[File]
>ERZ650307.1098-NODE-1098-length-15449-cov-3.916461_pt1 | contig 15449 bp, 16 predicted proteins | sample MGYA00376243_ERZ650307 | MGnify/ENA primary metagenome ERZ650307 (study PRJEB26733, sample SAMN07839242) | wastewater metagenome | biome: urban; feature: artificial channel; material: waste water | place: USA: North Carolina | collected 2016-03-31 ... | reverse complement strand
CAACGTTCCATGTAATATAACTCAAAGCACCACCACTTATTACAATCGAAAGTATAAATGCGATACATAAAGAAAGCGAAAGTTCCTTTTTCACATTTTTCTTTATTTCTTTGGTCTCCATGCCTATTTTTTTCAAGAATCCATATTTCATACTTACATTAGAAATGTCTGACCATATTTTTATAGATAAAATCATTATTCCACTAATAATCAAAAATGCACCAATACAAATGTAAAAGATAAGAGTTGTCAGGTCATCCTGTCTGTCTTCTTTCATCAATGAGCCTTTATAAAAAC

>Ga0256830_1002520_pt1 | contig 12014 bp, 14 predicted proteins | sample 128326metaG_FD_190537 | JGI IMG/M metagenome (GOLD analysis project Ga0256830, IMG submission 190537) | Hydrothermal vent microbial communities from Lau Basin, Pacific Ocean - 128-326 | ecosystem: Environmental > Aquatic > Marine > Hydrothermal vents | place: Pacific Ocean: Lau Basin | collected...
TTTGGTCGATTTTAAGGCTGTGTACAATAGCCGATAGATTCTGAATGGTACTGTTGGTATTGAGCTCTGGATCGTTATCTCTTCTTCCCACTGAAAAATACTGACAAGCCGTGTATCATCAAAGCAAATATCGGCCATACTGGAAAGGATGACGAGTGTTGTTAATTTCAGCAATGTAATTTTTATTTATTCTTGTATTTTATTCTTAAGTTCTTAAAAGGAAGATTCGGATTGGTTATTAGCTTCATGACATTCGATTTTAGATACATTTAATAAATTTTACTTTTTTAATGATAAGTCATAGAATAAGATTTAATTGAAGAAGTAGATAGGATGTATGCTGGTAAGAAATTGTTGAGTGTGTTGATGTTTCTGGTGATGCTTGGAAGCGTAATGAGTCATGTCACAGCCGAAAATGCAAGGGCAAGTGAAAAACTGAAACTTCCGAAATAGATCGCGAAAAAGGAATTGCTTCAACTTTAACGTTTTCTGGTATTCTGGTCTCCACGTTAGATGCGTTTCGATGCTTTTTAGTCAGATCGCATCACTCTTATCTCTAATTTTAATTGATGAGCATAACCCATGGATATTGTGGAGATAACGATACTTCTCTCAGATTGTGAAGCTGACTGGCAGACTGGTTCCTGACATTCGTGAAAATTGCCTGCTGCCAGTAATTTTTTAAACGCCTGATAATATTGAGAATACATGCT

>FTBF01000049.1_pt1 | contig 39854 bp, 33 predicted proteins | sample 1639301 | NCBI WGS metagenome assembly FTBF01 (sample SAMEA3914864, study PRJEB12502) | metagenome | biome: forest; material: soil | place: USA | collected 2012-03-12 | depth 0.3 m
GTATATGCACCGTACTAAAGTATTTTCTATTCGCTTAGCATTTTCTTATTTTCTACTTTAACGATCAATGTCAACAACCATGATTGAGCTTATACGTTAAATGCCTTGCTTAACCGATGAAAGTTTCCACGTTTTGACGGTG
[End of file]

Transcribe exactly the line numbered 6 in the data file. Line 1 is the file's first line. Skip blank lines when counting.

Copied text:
GTATATGCACCGTACTAAAGTATTTTCTATTCGCTTAGCATTTTCTTATTTTCTACTTTAACGATCAATGTCAACAACCATGATTGAGCTTATACGTTAAATGCCTTGCTTAACCGATGAAAGTTTCCACGTTTTGACGGTG